Government Spotlight on Ethnic Youngsters’ Work to Transform Communities

Government Spotlight on Ethnic Youngsters

Ethnic youngsters from a pioneering project which has helped tackle social cohesion, homelessness and deprivation have been invited to London to show the government how they are uniting communities.
The students from Thomas Whitham sixth form, Burnley, are part of a delegation heading to the House of Commons on Tuesday after the success of the ground-breaking initiative, which has brought together children from different religions and backgrounds to help local people and improve their life chances.

Youngsters at the summit, which will be attended by Justice Minister Jack Straw and Schools Minister Vernon Coaker have worked together with student volunteers to improve their local communities as part of the Voltage project, run by the award-winning Lancaster University Volunteering Unit (LUVU).
The pioneering initiative encourages youngsters, helped by student volunteers, to set up social enterprises, aiming to make a real difference to their communities and is the first of its kind in the country.
The scheme was praised by Prime Minister Gordon Brown for ‘inspiring the students of tomorrow’ when volunteers visited 10 Downing Street earlier this year.
Students identified a need in their school or community and thought about how they could use their skills and passions to create a business that would meet the need and make a difference.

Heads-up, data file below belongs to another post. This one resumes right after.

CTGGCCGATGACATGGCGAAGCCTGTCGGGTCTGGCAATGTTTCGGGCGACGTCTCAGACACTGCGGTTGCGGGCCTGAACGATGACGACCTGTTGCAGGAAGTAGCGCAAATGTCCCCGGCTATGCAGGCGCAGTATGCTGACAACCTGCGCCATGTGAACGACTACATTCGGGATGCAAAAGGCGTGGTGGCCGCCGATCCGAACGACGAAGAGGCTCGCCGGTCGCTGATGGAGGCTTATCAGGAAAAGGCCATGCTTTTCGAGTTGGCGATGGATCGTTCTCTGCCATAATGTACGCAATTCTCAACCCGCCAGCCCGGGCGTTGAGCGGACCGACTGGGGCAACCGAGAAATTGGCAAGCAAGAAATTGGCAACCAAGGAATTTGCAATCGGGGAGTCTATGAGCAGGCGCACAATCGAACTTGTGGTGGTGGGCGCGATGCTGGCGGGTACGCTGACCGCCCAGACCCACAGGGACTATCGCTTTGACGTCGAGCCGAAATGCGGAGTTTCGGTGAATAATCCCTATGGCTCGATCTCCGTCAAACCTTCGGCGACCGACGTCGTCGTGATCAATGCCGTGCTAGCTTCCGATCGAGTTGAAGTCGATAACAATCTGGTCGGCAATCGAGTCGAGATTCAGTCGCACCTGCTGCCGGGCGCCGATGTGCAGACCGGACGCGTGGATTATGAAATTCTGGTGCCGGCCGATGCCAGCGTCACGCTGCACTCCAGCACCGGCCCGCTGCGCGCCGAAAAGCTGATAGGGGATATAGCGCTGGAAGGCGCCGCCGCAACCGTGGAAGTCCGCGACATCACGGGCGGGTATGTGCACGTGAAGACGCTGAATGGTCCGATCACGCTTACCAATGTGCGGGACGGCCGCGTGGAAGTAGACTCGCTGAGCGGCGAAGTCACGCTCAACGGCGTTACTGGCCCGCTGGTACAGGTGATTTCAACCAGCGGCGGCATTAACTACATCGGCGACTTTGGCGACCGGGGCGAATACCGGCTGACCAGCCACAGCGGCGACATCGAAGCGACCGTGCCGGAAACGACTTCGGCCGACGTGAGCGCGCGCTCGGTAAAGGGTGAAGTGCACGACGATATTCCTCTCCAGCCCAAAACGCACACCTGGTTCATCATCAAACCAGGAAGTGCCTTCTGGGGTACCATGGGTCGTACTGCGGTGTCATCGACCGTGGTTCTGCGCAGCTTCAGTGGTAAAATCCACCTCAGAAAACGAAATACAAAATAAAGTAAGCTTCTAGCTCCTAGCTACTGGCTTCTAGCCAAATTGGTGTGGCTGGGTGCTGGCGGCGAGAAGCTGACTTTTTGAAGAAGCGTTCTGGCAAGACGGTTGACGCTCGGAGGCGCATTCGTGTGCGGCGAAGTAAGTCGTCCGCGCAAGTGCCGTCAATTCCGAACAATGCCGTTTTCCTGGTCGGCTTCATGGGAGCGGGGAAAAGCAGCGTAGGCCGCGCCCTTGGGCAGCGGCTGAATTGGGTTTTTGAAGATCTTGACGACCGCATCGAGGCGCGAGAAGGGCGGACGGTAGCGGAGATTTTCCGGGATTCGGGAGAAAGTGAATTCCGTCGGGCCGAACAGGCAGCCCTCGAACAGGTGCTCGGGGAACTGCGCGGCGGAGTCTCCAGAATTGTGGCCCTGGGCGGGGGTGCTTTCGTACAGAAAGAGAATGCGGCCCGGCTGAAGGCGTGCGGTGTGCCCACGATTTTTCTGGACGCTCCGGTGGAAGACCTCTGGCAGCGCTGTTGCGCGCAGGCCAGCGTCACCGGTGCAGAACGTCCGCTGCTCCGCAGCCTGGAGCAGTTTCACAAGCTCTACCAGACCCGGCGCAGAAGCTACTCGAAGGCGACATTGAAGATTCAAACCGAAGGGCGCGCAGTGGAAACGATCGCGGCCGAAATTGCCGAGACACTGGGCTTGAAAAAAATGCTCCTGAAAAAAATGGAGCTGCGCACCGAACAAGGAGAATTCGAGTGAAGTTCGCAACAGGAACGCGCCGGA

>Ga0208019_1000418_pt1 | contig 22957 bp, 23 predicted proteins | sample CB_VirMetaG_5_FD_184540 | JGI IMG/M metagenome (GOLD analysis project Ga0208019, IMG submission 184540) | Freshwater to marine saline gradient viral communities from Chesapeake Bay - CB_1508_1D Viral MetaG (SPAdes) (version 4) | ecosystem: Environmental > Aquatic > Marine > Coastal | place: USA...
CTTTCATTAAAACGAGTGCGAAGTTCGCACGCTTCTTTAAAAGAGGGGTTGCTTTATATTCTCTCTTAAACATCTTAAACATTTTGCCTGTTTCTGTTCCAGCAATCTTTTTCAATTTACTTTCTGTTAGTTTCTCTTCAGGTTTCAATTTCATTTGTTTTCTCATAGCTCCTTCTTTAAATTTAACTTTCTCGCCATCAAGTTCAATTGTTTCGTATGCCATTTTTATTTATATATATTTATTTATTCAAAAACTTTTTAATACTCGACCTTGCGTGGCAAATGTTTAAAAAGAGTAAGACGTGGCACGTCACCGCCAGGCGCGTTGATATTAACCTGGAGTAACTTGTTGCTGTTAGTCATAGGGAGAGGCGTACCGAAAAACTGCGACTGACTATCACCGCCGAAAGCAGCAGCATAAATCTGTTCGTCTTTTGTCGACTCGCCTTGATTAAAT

They visited Lancaster University to create a marketing campaign for their social enterprise, which they operated for four weeks.
The Go Green team from Thomas Whitham sixth form, which was built to help community cohesion in an area battling to counter the BNP, was chosen to be part of the delegation after winning the project’s Outstanding Enterprise award for, among other things, launching and promoting a recycling scheme.
Around £2,000 in profit from the Burnley scheme is being invested into the community through a variety of groups including Children in Need and Pendleside Hospice.
Ben Matthews, LUVU director, said: “We believe we are delivering a social enterprise project like no other in the country and we are thrilled and honoured that the government wants to learn more about what we are doing.

“Young people such as those from Thomas Whitham have the skill and vision to make a difference in their communities. Voltage gives them the help and experience they need to turn their ideas into reality.”

LUVU aims to have 800 students a year working and making a difference to local communities by 2012. Voltage will play a key role in that vision.

LUVU’s work has been recognised at a national level. This year it was named Best Work Experience Provider – Charitable Sector at the National Council for Work Experience Awards.

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